At the entrance to the Projects — North warehouse in FAT Village, slabs of fake, fur-covered red meat are suspended from hooks connected to the rafters. Next to that is a tunnel-shaped, nylon installation titled "The Light of the Flesh," named as such because it resembles a pierced shell of stretched-out skin. It has the distinct feel of a torture chamber.
"I call it the 'flesh zone,' " says Rockford, of Fort Lauderdale. She is referring to a section of the warehouse dedicated to skin-centric installations, part of her group art show "Rough and Tumble," which opened Aug. 31. The large-scale works from 29 artists are responding to themes of "violent, random, disorderly action and struggles," Rockford says during a tour of the 8,000-square-foot warehouse on Monday night.
"I gave them several definitions to choose from, from violence and roughness to unpredictability and rawness. It's inspired by this warehouse, which isn't air-conditioned and feels raw and gritty inside," says Rockford, who has a studio at Fort Lauderdale's Sailboat Bend Artist Lofts. "So I think there are pieces here that have a certain repulsion — a grotesqueness — but simultaneously an attraction."
The same area of the warehouse carries "Repressed Ambitions" by Miami's Gabrielle Wood, a 6-foot-tall installation of a gaping mouth with 32 teeth and bleeding, fuchsia gums.
"I just wanted to capture that feeling of what a creepy dream would be like, that surreal feeling of having frustrations with your teeth," says Wood, 31, of Miami.
The exposed-concrete walls of Projects — North are an apt backdrop for an exhibition of disturbing and whimsical visuals, Rockford says. Taylor Pilote's installation "There Goes the Neighborhood" depicts a series of three melting road barricades on the gray warehouse floor, while the three pedestal displays of Lake Worth's Victoria Skinner show a rubber baby doll whose head has been transposed onto the body of a sheep.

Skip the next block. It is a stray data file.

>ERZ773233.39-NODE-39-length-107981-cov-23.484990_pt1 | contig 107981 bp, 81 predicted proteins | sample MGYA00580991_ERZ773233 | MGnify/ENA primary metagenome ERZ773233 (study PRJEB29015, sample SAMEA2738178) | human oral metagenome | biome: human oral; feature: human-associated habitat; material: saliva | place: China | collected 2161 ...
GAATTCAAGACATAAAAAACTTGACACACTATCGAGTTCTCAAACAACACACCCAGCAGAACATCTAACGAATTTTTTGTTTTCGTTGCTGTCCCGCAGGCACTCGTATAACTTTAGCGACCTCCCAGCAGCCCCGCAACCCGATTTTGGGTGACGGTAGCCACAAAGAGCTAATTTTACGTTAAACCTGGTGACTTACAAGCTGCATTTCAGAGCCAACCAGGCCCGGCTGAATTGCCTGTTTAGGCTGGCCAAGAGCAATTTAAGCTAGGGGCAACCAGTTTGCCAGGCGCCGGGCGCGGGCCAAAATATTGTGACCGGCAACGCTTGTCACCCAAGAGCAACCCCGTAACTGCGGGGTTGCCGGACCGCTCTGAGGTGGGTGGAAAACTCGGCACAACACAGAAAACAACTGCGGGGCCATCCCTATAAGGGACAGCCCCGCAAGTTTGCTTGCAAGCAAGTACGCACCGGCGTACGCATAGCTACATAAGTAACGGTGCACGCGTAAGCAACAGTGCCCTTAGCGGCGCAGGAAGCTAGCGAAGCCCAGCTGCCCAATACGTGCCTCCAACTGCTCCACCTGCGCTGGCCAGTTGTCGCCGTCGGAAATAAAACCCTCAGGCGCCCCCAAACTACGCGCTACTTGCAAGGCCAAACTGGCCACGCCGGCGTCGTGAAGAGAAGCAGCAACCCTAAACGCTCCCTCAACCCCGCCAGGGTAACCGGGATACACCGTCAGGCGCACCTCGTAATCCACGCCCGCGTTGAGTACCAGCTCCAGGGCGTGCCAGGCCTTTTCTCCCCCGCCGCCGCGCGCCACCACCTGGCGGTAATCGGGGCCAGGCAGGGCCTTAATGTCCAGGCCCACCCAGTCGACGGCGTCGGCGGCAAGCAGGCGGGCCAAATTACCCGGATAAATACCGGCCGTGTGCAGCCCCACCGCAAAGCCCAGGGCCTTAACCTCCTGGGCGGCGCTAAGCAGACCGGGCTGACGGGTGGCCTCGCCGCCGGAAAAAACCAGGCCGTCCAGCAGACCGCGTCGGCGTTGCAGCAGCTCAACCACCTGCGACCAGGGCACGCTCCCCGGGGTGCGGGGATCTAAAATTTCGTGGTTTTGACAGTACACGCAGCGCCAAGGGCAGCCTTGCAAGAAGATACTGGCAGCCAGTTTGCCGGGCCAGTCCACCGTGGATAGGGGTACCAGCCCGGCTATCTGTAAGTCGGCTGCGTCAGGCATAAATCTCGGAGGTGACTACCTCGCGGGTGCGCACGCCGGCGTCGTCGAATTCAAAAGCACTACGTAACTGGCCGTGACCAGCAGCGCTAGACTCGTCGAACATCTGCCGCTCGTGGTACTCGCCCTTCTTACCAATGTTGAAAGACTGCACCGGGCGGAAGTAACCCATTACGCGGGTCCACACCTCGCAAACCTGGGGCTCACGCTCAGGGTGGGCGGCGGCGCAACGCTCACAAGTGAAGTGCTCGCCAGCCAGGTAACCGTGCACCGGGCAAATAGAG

The rear corner of the warehouse will house Matt Falvey's untitled video projection project, which consists of a wall-projected digital video and a rabbit-eared television airing white noise. During the opening reception, the clink of metal striking metal repeatedly will come from Paul McClelland's "Stress Test," a motorized sculpture of a ball-peen hammer banging a chisel wedged inside the skull of a ceramic bust. Visitors can climb inside Valeria Rocchiccioli's "Bug in the Chlorophyll Shower," a 1975 Volkswagen Beetle whose interior has been gutted and replaced with fake moss, vines and plants.
At 8 feet tall and 22 feet long, Ryan Farrell's "Bike Tank" is among the most ambitious installations. Welded together in two weeks, the sculpture, resembling a battle tank, is an assemblage of 16 broken-down bikes housed in a metal skeleton frame.
"I actually got zinc poisoning twice," says Farrell, of Miami, with a laugh. "But you can actually pedal it. I'm a gearhead, and I love all things mechanical, but I liked the irony of a machine that fights in wars over the cause of petroleum, but being powered by bicycles that use no energy consumption."
Rough and Tumble
When: Through Oct. 5
Where: The Projects — North at FAT Village, 523 NW First Ave., Fort Lauderdale
Contact: 954-729-5794 or FatVillageProjects.com